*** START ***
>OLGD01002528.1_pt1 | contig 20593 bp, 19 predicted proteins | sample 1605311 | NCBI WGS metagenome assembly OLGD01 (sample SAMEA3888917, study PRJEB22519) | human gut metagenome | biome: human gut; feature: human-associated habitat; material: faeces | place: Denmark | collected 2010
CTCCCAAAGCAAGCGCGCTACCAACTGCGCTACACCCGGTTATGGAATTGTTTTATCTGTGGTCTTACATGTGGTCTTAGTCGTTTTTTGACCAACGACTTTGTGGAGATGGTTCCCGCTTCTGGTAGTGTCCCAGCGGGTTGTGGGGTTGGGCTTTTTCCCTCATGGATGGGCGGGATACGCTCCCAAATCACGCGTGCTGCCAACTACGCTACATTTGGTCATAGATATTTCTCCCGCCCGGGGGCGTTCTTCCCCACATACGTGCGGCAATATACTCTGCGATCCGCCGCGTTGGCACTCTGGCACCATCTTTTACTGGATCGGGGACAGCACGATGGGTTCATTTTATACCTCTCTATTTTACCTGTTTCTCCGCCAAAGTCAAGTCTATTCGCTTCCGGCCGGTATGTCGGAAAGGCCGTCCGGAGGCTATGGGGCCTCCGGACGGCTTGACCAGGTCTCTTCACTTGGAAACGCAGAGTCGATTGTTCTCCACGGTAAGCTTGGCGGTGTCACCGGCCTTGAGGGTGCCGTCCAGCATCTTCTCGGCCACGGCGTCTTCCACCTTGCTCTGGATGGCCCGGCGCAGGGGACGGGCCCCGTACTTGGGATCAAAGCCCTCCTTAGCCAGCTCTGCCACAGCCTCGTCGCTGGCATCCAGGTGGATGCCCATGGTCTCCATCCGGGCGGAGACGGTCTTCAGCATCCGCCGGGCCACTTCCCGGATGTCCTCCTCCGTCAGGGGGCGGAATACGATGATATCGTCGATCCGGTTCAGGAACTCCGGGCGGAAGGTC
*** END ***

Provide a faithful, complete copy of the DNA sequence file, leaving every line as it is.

>OLGD01002528.1_pt1 | contig 20593 bp, 19 predicted proteins | sample 1605311 | NCBI WGS metagenome assembly OLGD01 (sample SAMEA3888917, study PRJEB22519) | human gut metagenome | biome: human gut; feature: human-associated habitat; material: faeces | place: Denmark | collected 2010
CTCCCAAAGCAAGCGCGCTACCAACTGCGCTACACCCGGTTATGGAATTGTTTTATCTGTGGTCTTACATGTGGTCTTAGTCGTTTTTTGACCAACGACTTTGTGGAGATGGTTCCCGCTTCTGGTAGTGTCCCAGCGGGTTGTGGGGTTGGGCTTTTTCCCTCATGGATGGGCGGGATACGCTCCCAAATCACGCGTGCTGCCAACTACGCTACATTTGGTCATAGATATTTCTCCCGCCCGGGGGCGTTCTTCCCCACATACGTGCGGCAATATACTCTGCGATCCGCCGCGTTGGCACTCTGGCACCATCTTTTACTGGATCGGGGACAGCACGATGGGTTCATTTTATACCTCTCTATTTTACCTGTTTCTCCGCCAAAGTCAAGTCTATTCGCTTCCGGCCGGTATGTCGGAAAGGCCGTCCGGAGGCTATGGGGCCTCCGGACGGCTTGACCAGGTCTCTTCACTTGGAAACGCAGAGTCGATTGTTCTCCACGGTAAGCTTGGCGGTGTCACCGGCCTTGAGGGTGCCGTCCAGCATCTTCTCGGCCACGGCGTCTTCCACCTTGCTCTGGATGGCCCGGCGCAGGGGACGGGCCCCGTACTTGGGATCAAAGCCCTCCTTAGCCAGCTCTGCCACAGCCTCGTCGCTGGCATCCAGGTGGATGCCCATGGTCTCCATCCGGGCGGAGACGGTCTTCAGCATCCGCCGGGCCACTTCCCGGATGTCCTCCTCCGTCAGGGGGCGGAATACGATGATATCGTCGATCCGGTTCAGGAACTCCGGGCGGAAGGTC